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Where Have All the Music Games Gone?

Guitar Hero

E3 (Electronic Entertainment Expo) has wound down, and all the buzz out of the seizure-inducing trade show is about the PS4’s beauty, Microsoft’s obstinance, and dozens of new games that will lead to hundreds of wasted hours. Unlike five years ago, none of those games use plastic controllers shaped like guitars. So, whatever happened to Guitar Hero and Rock Band, two games that were once as ubiquitous at E3 as under-dressed booth babes with sad eyes? Well, they died and they’re never coming back. But thanks to a couple of titles still kicking around, their legacy may live on.

But first, the obituary: Harmonix released the first Guitar Hero in 2005. The company followed that unexpected hit with Rock Band two years later. At their peak, the games were selling millions of copies a year, invading arcades and having South Park episodes written around them. But dark times arrived in 2010. Analysts have pointed to a handful of causes, including high music-licensing fees and the public’s general boredom with the games, which tends to happen when your target audience in the casual gamer.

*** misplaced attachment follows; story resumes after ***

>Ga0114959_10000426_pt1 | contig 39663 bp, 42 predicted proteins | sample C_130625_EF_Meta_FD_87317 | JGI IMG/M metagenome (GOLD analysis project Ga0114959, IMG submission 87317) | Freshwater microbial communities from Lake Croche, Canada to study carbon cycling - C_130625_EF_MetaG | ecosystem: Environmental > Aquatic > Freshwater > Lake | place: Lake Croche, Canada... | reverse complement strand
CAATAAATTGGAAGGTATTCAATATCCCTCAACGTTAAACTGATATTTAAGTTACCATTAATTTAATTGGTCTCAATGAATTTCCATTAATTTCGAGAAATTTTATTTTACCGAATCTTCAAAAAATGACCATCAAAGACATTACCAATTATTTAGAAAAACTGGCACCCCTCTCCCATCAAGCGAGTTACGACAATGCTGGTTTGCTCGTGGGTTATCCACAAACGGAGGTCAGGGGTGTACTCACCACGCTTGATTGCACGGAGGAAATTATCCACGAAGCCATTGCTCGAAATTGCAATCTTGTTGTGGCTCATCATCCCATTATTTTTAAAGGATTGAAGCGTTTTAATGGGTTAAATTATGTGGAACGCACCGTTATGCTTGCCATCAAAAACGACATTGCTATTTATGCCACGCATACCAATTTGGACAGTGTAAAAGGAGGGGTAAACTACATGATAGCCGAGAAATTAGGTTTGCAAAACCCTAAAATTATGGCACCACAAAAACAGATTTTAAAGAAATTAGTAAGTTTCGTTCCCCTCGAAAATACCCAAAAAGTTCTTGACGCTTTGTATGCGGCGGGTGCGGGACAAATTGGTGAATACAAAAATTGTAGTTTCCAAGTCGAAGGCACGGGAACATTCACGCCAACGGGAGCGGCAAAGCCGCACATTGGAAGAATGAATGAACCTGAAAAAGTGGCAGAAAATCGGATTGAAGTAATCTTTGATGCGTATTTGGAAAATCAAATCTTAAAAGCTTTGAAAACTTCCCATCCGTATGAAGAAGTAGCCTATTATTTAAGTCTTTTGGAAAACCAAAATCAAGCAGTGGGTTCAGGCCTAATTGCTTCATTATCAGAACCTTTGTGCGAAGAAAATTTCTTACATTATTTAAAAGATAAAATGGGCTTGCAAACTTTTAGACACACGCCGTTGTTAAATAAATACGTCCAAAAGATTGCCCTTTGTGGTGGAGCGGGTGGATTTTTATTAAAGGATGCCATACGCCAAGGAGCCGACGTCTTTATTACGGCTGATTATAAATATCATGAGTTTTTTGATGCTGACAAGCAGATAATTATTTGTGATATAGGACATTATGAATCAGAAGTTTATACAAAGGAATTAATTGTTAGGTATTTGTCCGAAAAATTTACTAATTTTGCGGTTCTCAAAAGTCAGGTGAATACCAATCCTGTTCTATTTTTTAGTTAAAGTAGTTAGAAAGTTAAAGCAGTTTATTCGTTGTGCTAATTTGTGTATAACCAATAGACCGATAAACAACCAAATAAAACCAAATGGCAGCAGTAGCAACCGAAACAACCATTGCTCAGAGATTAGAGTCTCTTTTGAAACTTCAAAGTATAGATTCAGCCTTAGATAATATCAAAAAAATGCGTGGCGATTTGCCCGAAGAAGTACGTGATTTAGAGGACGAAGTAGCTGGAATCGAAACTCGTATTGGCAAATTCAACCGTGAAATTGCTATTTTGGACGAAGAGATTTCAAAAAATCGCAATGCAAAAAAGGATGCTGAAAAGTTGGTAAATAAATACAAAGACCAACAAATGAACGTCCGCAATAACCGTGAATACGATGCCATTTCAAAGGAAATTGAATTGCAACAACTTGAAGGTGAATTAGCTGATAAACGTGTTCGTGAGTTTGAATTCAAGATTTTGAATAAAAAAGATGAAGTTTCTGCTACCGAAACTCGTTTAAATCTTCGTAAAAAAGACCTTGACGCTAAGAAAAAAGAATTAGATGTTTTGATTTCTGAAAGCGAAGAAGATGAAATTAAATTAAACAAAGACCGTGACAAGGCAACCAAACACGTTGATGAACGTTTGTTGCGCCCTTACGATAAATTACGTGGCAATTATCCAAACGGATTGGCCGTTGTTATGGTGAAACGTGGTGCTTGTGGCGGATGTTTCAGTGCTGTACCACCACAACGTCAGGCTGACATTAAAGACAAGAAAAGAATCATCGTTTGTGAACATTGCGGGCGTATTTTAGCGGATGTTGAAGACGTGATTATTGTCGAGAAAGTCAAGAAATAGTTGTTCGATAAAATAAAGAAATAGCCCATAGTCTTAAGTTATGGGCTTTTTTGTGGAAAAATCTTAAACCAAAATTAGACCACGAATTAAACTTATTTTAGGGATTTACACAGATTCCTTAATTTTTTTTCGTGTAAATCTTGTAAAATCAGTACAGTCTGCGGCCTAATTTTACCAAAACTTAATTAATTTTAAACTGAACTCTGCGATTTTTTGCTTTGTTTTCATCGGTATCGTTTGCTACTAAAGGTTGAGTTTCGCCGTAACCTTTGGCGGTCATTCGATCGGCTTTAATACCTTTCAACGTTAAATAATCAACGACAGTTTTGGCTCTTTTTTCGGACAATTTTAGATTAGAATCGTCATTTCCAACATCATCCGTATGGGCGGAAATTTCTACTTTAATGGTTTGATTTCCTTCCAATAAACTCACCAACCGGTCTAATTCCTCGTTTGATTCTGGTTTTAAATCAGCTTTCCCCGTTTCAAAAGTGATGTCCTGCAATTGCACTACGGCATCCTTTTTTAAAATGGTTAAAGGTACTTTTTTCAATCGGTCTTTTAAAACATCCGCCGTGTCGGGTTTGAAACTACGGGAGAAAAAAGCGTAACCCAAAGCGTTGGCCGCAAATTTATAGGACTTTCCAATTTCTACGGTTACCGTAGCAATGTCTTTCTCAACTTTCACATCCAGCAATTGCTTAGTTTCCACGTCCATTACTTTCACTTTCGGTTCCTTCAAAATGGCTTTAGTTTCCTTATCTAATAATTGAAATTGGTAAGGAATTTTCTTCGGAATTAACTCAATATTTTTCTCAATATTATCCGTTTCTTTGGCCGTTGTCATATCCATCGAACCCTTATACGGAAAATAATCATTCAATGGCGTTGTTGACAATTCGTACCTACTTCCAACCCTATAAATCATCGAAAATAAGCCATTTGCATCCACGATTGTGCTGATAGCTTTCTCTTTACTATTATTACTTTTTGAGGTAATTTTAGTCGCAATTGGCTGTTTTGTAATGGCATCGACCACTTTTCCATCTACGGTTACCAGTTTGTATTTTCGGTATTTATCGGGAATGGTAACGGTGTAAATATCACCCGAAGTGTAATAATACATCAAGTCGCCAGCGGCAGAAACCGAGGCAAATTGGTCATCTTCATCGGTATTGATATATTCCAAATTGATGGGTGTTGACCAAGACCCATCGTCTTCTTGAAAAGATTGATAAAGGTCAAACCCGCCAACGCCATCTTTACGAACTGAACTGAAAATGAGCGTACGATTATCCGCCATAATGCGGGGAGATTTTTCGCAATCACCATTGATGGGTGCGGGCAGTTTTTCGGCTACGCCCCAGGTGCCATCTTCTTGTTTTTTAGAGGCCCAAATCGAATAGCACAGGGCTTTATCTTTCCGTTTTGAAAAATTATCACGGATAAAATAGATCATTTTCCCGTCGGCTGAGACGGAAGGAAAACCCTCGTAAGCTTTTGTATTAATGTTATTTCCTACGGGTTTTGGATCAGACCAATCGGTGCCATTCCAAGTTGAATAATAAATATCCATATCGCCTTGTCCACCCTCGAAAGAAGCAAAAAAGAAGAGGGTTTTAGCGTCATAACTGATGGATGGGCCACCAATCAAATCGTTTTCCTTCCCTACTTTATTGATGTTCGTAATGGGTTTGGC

In late 2010, Rock Band attempted innovation by shipping a real guitar controller aimed at making the game less about mashing buttons on a plastic ax and more like playing the real thing. It didn’t work. As Activision Blizzard shuttered Guitar Hero in 2011, Rock Band entered a zombie phase in which it released no more games, but kept providing downloadable content. That ended in April of this year when DLC was declared dead too.

Now that the landfills are filled with plastic guitars and drum sets, a couple of small companies are attempting to revive the music-game genre with titles that are more music than game. The Next Web brings news from E3 today of upgraded versions of Rocksmith and BandFuse, two games that rose from the ashes of Guitar Hero and use real guitars as controllers. Unlike Rock Band 3, which was compatible with only one real guitar, Rocksmith and BandFuse will work with anything. And instead of the four-button approach of the early music games, these use every string and every fret. RockSmith even boasts artificial intelligence that allows the other instruments inside the game to feed off what a user is playing.

These games are being touted as both the next wave in music gaming and learning tools for would-be Eddie Van Halens. So even if they don’t blow up like the games before them, they should always have a role in teaching kids to play. If nothing else, that should save them from the video-game graveyard.